Credit Card marketing in Australia is currently on fire as more consumers try to avoid personal debt. Many people prefer to use debit cards because they can only be used if the money is in the bank beforehand.
Advertisements are coming at us from every angle (even on bloody Pay-TV). Go figure.
We receive brochures in the mail (stuff we don’t ask for,) and see ads in just about every TV series break. How in the world can one keep track of the market with all the information?
Credit card offers are being served to consumers on the golden platter with many great deals and low introductory periods: This is the right time to snap up a bargain if you are controlled in your spending.
Debit cards have seen an incredible boost in the market while overall credit card usage fell during the GFC.
Director of MWE Consulting Mike Ebstein said: “Debit cards have been positively affected by the recession because in times of uncertainty, people want control, they want to get rid of doubt.”
“To some extent there is uncertainty associated with credit cards because you’re only limited by the size of your credit limit.”
According to Mr Ebstein the shift had also occurred because banks and card providers Visa and MasterCard have aggressively marketed debit cards as a better alternative to EFTPOS payments in the last 24 months.
“As far as the major banks were concerned it was a new product development,” he said.
“But you would say that some of the spend that’s going into scheme debit almost certainly would have otherwise gone to scheme credit.”
RBA says Debit Schemes are soaring:
Since July 08 the amount of debit card purchases have soared by 32.5 per cent with an increased value of 31.3 per cent opposed to 3 per cent and 1.7 per cent respectively with credit cards.
Commonwealth Bank of Australia (CBA) is one of the many financial institutions who is currently ramping up their marketing tactics to entice more credit card consumers into their fold. The bank is planning to launch several new credit card products next month, including low fee and low fee Gold credit cards. Both of the card will be waived for existing customers who spend annual amounts of $1000 and $10,000, respectively.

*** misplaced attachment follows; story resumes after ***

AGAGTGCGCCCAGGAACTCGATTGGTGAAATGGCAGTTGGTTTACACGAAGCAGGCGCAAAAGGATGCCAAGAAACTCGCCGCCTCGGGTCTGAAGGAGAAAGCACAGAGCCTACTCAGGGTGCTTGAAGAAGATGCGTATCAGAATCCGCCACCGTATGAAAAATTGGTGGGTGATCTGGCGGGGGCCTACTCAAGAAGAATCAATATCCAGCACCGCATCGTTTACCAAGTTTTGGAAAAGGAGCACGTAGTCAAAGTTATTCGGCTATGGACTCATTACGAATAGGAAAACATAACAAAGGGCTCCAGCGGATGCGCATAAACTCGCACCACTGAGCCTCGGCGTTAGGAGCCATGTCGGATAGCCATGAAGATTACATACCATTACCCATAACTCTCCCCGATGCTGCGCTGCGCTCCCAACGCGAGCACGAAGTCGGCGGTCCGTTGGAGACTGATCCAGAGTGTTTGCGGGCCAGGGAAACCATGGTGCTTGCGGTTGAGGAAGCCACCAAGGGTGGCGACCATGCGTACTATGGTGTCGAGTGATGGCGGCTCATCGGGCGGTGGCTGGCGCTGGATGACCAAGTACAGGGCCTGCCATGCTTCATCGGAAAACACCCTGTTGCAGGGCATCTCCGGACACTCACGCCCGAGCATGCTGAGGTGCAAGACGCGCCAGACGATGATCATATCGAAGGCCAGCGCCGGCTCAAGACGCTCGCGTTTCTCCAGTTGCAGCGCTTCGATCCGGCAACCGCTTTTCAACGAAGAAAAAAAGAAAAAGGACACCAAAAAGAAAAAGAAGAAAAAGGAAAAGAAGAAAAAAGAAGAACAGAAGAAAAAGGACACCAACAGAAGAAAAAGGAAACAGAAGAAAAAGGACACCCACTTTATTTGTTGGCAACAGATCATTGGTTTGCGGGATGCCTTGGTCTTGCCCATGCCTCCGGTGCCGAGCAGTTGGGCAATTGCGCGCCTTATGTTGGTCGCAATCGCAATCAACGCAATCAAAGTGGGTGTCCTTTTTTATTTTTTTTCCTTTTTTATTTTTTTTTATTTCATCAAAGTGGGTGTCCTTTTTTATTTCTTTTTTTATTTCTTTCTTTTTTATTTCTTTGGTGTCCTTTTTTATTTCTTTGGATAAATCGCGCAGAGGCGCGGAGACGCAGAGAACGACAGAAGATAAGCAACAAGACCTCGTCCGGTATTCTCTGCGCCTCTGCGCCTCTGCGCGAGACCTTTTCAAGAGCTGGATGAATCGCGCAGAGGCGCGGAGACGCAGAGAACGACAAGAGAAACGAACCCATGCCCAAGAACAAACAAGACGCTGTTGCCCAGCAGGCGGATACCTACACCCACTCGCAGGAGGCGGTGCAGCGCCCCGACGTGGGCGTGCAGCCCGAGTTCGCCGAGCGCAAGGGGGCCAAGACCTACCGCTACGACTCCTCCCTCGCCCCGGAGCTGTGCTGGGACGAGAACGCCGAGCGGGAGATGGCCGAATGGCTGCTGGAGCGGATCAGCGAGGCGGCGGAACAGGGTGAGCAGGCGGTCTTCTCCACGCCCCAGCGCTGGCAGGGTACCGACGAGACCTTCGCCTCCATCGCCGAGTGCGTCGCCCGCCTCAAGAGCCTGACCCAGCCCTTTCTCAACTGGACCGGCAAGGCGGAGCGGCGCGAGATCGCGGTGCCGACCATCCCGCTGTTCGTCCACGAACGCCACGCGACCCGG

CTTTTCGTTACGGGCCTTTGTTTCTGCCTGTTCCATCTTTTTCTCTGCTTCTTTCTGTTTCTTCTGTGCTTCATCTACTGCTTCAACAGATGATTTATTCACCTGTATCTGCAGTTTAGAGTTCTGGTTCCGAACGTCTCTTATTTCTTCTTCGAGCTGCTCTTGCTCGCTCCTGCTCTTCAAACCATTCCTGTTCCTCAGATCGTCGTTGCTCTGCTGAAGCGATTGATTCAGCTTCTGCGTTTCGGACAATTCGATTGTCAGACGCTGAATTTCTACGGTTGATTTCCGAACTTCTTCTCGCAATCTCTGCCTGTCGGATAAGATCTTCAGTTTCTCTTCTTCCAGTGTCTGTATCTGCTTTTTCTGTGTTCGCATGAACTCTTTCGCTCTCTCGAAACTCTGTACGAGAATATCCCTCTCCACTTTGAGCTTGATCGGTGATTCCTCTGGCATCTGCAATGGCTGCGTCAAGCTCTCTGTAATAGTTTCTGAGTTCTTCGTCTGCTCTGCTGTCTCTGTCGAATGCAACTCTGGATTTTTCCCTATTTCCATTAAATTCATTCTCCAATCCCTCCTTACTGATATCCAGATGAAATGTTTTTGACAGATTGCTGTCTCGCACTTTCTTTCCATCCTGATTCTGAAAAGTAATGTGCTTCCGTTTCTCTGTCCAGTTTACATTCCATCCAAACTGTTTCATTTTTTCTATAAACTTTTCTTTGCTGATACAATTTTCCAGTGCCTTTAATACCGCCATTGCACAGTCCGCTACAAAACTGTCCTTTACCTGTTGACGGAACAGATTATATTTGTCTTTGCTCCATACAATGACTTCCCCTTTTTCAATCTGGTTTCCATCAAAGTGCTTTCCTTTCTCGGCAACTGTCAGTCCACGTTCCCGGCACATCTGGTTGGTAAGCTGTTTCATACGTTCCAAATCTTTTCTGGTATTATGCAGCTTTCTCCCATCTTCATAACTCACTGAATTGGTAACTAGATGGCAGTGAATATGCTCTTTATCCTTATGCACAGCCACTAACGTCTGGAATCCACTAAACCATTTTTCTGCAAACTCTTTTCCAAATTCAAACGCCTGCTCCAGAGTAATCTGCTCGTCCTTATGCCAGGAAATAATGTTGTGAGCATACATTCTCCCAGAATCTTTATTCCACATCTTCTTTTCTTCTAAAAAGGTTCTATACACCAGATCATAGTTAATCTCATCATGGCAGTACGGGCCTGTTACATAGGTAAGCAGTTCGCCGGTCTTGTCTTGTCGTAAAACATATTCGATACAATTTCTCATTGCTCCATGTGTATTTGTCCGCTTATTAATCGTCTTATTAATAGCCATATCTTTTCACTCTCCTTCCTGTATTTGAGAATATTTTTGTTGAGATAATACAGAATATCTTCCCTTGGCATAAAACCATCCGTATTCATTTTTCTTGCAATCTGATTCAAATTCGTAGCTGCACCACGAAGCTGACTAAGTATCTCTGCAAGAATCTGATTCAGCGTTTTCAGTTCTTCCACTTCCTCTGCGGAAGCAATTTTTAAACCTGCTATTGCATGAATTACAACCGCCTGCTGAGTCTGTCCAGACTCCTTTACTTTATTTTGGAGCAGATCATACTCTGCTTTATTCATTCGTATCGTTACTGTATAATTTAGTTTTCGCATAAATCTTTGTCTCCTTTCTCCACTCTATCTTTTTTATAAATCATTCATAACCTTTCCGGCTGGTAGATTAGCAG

Choice spokesman Christopher Zinn said there had been a bit of a “free-for-all” in the credit card market recently.
Mr. Zinn said: “It’s one of the more expensive ways to actually borrow money and one of the more profitable area of the bank’s operations.”
“That’s why there’s a lot of banks seeking to get people to change cards, to move to new cards, sending two cards instead of one, sending out inducements to increase your credit card limit.”
Australian credit card market strong in Australia:
Despite the strength of debit card schemes at present, our credit card market is still one of the strongest in the world and growing.
A report by MWE Consulting found that compared to the United Kingdom, Ireland and New Zealand, Australia was the only country where credit card spending is still growing, albeit at a much slower rate than before.
Mr Ebstein said: “Instead of growing at 20 per cent as it was five years ago, today (credit card spending is) growing at one to two per cent, so the dynamics of the market are giving very little scope for growth to the issuers.”
“They have to be innovative, they have to be active marketers to try and generate new business and I think that’s why we’re seeing activity in the credit card market because issuers can’t rely on the market to deliver growth – the market itself is stagnant.”
Source: Brisbane Times